Public Release: 

Capturing carbon from the air

American Chemical Society

Climate scientists predict disastrous consequences if greenhouse gases continue to accumulate at ever-increasing rates. Experts agree that any solution will require drastic reductions in emissions from sources such as automobiles and coal-fueled power plants. But according to an article in Chemical & Engineering News (C&EN), the weekly newsmagazine of the American Chemical Society, negative-emission technologies (NETs) that remove carbon dioxide from the air could also help mitigate the problem.

According to the United Nations Environment Programme, 50 billion tons of greenhouse gases, mostly carbon dioxide, are emitted to the atmosphere each year. Scientists estimate that, if scaled up, NETs could address about 30 percent of the needed reductions in carbon-dioxide emissions, freelance contributor Jeff Johnson writes. However, NETs face many challenges on the way to being applied cost-effectively at a planetary scale.

One NET captures carbon dioxide by streaming air through a liquid or solid sorbent, which is later heated to release the concentrated gas. Although power plants already use this approach, it hasn't yet been applied to the much more dilute levels of carbon dioxide in the atmosphere. Also, because the technology currently costs $200 to $1000 per metric ton of carbon dioxide, scientists need to develop new sorbents that release carbon dioxide at lower temperatures, reducing energy expenses. But the challenges don't end there -- once the gas is extracted, researchers must find a way to dispose of it. One solution is injecting carbon dioxide as a supercritical fluid into geological formations deep within the earth. There, porous, permeable rock could store the gas for hundreds of thousands of years. Yet current oilfield injection technologies must be vastly scaled up to have any impact on global carbon dioxide emissions, experts say.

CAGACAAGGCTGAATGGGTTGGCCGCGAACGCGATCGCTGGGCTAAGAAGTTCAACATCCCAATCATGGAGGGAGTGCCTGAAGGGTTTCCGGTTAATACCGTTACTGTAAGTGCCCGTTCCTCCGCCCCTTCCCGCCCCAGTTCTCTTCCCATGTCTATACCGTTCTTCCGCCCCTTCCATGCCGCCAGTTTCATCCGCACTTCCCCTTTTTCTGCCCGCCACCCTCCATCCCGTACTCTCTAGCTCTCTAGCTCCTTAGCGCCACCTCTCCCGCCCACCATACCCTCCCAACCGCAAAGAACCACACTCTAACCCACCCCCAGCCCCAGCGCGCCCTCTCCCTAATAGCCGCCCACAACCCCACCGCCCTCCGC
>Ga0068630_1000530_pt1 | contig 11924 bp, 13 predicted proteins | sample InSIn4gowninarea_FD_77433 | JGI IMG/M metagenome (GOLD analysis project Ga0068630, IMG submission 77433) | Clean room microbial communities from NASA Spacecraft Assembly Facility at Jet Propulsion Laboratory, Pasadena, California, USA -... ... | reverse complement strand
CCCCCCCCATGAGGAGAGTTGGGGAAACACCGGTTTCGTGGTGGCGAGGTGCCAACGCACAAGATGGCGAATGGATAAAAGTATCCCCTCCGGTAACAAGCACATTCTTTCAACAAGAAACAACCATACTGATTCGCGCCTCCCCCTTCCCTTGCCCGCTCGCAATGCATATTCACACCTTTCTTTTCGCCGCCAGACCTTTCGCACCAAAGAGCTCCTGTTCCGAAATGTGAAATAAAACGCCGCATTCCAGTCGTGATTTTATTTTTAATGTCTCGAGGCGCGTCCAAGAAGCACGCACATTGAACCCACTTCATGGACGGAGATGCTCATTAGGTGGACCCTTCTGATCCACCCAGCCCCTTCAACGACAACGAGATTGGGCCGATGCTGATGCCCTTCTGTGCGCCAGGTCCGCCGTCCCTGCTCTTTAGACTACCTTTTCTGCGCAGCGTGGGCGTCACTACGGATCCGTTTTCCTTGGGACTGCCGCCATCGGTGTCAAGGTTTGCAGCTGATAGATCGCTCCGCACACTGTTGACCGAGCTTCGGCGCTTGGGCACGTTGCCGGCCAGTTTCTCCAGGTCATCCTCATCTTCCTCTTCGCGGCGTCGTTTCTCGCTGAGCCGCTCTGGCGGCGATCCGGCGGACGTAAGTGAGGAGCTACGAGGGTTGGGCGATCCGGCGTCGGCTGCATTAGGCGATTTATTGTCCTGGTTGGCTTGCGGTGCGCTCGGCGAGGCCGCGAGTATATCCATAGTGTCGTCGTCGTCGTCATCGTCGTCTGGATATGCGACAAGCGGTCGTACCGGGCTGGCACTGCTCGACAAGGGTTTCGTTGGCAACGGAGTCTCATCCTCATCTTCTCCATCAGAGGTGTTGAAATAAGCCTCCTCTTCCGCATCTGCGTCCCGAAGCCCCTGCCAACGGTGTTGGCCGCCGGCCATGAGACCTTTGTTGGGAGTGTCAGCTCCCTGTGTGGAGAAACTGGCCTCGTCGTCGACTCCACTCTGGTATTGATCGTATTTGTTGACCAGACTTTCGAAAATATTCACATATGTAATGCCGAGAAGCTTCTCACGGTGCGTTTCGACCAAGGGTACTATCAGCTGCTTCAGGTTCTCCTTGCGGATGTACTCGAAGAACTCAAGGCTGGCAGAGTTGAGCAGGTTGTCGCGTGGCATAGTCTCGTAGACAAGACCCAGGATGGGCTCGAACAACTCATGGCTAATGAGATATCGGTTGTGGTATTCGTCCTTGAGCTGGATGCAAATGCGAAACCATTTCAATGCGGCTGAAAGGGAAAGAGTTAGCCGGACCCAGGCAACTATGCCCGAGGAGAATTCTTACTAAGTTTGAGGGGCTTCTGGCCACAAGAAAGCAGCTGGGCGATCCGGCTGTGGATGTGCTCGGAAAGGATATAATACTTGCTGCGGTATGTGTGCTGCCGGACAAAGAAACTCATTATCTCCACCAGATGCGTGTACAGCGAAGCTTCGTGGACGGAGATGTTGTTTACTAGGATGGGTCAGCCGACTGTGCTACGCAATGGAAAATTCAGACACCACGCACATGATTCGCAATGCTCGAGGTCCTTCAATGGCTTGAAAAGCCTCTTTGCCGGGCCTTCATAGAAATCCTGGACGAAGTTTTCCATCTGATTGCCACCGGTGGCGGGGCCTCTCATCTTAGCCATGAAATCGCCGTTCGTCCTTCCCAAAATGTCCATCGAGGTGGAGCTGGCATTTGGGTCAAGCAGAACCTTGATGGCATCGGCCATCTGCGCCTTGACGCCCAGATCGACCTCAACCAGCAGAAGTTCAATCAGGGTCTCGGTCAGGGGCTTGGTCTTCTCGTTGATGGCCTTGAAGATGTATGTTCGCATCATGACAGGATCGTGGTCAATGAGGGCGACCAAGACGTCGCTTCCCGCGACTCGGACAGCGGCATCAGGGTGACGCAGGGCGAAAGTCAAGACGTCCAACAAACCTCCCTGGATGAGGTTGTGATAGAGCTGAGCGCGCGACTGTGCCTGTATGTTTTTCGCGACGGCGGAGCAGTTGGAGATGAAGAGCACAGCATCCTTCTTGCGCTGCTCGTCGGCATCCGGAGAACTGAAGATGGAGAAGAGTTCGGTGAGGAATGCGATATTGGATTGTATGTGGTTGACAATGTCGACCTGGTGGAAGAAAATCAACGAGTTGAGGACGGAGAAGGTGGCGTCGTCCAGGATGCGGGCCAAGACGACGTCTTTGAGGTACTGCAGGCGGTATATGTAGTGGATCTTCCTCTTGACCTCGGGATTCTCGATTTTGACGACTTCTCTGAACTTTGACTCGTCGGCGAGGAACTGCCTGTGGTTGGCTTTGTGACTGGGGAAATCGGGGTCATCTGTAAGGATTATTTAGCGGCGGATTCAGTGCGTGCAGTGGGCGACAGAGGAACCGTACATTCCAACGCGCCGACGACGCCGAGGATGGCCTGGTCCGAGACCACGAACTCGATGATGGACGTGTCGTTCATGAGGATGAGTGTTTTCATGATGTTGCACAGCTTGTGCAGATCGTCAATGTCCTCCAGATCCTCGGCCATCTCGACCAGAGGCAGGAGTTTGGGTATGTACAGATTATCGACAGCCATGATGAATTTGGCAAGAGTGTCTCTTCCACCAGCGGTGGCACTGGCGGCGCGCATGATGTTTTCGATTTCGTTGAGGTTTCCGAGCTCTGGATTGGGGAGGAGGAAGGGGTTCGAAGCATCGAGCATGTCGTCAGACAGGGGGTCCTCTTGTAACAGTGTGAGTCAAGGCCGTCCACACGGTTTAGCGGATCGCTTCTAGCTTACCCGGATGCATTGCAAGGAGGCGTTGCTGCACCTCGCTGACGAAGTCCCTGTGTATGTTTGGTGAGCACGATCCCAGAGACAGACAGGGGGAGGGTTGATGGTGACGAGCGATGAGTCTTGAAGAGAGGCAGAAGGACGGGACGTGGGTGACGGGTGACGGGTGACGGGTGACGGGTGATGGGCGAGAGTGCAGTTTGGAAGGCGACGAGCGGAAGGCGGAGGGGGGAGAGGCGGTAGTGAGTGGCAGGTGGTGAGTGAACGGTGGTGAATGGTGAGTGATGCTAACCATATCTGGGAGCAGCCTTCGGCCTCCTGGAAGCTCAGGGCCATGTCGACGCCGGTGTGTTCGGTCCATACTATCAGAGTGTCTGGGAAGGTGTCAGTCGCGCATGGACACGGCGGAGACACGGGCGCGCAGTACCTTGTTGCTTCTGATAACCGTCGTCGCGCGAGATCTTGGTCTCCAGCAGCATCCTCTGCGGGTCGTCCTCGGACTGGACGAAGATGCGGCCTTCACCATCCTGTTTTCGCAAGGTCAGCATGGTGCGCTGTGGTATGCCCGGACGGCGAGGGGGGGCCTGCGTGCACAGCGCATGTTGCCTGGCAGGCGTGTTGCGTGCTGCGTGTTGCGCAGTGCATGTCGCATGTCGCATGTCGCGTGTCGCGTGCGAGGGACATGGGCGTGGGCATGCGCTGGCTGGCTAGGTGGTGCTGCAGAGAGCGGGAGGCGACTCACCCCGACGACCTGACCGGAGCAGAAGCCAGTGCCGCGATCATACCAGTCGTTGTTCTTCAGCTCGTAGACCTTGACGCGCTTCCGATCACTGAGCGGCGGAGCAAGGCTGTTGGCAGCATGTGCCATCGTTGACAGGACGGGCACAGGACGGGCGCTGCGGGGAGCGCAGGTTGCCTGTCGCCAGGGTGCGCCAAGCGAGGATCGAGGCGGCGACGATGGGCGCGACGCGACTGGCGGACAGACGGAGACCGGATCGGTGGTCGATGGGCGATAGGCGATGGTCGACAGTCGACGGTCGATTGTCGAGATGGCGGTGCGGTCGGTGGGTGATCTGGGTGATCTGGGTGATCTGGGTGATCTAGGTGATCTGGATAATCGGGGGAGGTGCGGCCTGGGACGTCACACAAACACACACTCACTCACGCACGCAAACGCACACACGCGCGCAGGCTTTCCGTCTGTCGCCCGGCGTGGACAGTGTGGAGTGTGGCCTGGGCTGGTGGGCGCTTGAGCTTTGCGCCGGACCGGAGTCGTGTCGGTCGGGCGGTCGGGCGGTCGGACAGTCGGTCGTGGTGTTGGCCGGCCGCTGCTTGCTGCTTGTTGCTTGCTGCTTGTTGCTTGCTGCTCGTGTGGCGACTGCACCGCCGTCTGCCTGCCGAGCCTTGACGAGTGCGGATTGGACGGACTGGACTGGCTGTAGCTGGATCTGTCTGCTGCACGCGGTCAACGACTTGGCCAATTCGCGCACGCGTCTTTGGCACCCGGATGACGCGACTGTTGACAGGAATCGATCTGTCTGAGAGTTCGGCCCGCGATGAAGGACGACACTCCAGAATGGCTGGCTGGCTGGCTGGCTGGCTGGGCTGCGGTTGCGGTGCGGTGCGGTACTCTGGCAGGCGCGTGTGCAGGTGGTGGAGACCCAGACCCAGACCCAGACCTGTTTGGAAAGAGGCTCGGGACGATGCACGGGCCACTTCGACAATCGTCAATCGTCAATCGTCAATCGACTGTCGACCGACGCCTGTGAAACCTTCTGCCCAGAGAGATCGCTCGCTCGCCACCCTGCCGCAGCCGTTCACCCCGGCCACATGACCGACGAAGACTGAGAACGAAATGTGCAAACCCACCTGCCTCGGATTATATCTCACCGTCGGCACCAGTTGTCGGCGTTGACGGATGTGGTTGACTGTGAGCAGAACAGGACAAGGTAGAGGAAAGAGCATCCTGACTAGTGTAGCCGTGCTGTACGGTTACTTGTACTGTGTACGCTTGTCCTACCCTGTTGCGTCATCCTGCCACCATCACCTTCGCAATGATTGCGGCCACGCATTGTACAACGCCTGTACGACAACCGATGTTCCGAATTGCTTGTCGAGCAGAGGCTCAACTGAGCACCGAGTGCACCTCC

The article, "Capturing carbon: Can it save us?," is freely available here.

The American Chemical Society, the world's largest scientific society, is a not-for-profit organization chartered by the U.S. Congress. ACS is a global leader in providing access to chemistry-related information and research through its multiple databases, peer-reviewed journals and scientific conferences. ACS does not conduct research, but publishes and publicizes peer-reviewed scientific studies. Its main offices are in Washington, D.C., and Columbus, Ohio.

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